Episode

Replay: Poetic Justice

When writer and Invisibilia producer Lulu Miller discovered she’d be leaving Virginia, she wrote a startling love letter to the state–one that charges everyday people to stay angry about injustice.

A smiling young man in an empty classroom removes a medical mask from his face.Episode

Back in Session

Despite fears of a virus resurgence, Virginia Tech and William & Mary both announced they will re-open in the Fall. What’s their plan for keeping students safe? And will higher education be forever changed?

Photo of a roadside historical marker in Norfolk, VA, that reads: Quarantine Road. This is a portion of the road to the first quarantine house in Virginia, established under the acts of the assembly of 1783, which required vessels coming from foreign ports to perform quarantine if there were reason to believe the ship was a carrier of infectious disease.Episode

Quarantine Road

An 1855 yellow fever outbreak in Virginia eerily mirrors the present-day quarantine. And Marie Antoinette often secluded herself with a secret trove of banned books.

Episode

Poetry that Heals

To some, poetry and medicine seem like opposites. But both science and poetry use language to understand deeper truths about the human condition.

Episode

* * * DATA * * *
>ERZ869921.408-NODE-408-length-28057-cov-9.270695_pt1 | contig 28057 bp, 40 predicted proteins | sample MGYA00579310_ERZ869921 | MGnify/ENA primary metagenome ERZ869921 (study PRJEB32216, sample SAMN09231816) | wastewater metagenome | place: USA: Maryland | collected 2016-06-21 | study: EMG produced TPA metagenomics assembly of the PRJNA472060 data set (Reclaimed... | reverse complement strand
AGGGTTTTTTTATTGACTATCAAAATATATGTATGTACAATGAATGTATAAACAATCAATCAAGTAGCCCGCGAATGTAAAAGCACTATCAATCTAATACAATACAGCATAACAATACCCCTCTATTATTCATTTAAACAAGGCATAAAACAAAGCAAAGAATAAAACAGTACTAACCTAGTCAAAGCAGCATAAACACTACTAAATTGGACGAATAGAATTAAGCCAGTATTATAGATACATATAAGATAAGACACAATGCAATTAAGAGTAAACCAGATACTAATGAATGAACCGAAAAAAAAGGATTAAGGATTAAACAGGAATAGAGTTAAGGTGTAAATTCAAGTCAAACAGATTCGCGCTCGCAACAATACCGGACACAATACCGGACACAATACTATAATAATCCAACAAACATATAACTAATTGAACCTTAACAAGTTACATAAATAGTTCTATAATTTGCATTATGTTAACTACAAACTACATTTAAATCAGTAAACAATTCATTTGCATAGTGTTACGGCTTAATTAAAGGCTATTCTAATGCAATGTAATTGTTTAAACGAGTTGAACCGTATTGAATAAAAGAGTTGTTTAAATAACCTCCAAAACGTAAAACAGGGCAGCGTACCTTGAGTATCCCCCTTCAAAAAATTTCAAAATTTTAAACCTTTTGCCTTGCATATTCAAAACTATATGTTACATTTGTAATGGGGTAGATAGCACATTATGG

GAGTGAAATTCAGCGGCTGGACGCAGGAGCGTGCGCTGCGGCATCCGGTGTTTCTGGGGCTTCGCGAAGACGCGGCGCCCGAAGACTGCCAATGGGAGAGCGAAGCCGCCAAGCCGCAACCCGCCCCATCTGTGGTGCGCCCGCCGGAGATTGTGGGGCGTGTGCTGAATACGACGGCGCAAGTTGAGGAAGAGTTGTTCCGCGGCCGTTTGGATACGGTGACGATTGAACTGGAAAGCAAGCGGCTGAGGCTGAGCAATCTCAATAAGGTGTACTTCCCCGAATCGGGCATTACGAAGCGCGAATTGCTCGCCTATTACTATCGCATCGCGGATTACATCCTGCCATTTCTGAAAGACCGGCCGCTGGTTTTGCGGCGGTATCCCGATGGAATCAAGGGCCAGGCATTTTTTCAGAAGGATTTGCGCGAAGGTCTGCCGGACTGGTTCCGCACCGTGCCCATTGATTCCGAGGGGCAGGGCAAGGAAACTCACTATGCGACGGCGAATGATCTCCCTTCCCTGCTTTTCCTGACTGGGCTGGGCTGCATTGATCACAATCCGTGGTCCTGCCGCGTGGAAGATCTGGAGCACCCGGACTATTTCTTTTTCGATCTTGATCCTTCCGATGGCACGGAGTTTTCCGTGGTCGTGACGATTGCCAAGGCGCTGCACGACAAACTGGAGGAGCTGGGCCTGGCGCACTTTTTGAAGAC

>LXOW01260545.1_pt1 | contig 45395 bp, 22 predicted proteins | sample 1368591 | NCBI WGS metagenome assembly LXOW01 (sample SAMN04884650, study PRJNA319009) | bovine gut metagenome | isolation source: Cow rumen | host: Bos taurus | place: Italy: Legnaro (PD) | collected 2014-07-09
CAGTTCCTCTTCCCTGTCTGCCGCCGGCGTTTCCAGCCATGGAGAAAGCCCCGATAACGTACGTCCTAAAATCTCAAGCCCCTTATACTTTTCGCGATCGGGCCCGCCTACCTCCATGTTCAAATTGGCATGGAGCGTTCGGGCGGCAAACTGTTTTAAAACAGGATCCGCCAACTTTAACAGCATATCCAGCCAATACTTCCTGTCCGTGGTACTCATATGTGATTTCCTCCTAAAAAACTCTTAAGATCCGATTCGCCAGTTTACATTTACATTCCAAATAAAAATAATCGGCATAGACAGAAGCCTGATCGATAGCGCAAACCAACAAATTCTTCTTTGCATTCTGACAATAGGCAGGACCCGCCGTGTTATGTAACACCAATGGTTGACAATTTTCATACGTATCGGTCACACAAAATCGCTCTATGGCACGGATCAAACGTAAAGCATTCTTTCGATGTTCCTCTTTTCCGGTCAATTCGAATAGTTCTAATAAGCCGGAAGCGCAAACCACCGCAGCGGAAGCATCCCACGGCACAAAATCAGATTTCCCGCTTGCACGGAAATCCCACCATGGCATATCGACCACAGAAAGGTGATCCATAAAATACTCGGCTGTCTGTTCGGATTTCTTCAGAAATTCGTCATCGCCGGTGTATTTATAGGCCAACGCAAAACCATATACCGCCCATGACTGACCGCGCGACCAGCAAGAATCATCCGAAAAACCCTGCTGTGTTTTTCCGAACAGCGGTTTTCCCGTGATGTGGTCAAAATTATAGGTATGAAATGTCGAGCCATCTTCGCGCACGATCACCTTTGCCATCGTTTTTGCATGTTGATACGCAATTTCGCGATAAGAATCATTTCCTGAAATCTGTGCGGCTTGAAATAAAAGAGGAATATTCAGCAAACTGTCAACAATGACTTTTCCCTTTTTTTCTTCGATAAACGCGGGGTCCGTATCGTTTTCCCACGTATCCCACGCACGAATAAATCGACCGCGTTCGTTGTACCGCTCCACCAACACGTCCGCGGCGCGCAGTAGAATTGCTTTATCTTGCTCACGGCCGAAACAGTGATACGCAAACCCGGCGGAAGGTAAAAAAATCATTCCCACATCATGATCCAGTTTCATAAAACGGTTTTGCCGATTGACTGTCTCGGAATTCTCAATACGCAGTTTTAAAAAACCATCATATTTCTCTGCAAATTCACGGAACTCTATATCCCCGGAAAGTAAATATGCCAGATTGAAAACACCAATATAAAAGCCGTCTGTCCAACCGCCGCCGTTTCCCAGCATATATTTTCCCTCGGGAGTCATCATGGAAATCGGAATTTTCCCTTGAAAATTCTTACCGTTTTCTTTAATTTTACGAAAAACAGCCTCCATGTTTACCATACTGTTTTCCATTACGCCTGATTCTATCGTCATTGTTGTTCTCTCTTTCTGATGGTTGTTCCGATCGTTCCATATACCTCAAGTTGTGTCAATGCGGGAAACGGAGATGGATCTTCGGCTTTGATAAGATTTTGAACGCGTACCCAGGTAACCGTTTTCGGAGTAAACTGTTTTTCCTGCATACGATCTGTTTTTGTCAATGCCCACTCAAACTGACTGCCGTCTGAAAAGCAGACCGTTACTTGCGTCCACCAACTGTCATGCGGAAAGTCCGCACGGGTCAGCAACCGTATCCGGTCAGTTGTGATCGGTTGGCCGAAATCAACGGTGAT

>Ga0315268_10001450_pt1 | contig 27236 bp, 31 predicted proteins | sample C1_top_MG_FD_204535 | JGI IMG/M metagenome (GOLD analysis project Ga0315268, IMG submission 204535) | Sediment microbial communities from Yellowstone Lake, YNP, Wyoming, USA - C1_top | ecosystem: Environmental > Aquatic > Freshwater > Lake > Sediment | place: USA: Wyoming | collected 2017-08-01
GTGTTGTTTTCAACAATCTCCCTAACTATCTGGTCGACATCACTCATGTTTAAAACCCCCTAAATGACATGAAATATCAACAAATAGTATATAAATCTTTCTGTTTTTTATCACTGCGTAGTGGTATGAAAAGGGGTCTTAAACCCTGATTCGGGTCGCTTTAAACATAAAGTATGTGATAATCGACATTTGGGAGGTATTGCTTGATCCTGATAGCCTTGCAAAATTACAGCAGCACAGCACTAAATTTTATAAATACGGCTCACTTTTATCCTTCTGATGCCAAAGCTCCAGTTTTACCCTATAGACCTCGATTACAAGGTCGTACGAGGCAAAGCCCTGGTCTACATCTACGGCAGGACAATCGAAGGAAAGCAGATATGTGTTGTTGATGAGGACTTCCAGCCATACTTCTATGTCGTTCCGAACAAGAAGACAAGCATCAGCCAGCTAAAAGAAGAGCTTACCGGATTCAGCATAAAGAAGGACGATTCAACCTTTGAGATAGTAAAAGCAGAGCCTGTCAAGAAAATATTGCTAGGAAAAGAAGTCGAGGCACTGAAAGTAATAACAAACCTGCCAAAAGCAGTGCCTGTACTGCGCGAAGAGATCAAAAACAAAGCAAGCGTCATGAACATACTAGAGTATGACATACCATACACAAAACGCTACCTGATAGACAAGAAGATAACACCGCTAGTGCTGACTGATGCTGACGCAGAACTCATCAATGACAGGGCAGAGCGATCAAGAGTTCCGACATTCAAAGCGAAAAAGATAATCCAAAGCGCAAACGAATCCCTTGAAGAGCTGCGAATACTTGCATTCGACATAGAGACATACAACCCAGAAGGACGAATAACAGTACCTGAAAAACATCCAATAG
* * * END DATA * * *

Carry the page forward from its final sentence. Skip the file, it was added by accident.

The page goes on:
Swipe Right for Love

For Valentine’s Day, we dispel the four myths about sex, discuss how to find love online, and pair wine and chocolate.

An individual meditates in a field with trees.Episode

Enter the Subconscious

Episode

Stirring the Pot

Home canning was always more than just necessity–a look back at history reveals the pride and creativity that went into stocking a pantry.

Episode

Gerry-rigged

Politicians from John F. Kennedy to Ronald Reagan have called gerrymandering a “cancer on our democracy.” It’s not a new issue, but everything from the way we draw lines to what’s considered legal has changed a lot in recent years.

Episode

Emoji Evidence

Be warned: everything you say on Facebook can and will be used against you in a court of law! A look at how courts handle digital evidence like social media posts and text messages.

Episode

Friendsgiving

For many, the Thanksgiving holidays are a time to gather with your biological relatives. But what if you don’t have the traditional, Norman-Rockwell family?

Episode

Stories to Tell in the Dark

A yellow-eyed witch who sucks the life from unknowing strangers; fish-obsessed ghosts who lure lone men to a watery death; and ghosts who call out in the voice of a loved-one, sealing a murderous fate. This week’s episode brings haunted stories for Halloween.

Episode

Roses in December

When we hear about the end of Jim Crow, we hear mostly about kids attending schools or about major court cases. But what did the process of legal desegregation look like in everyday life and culture?

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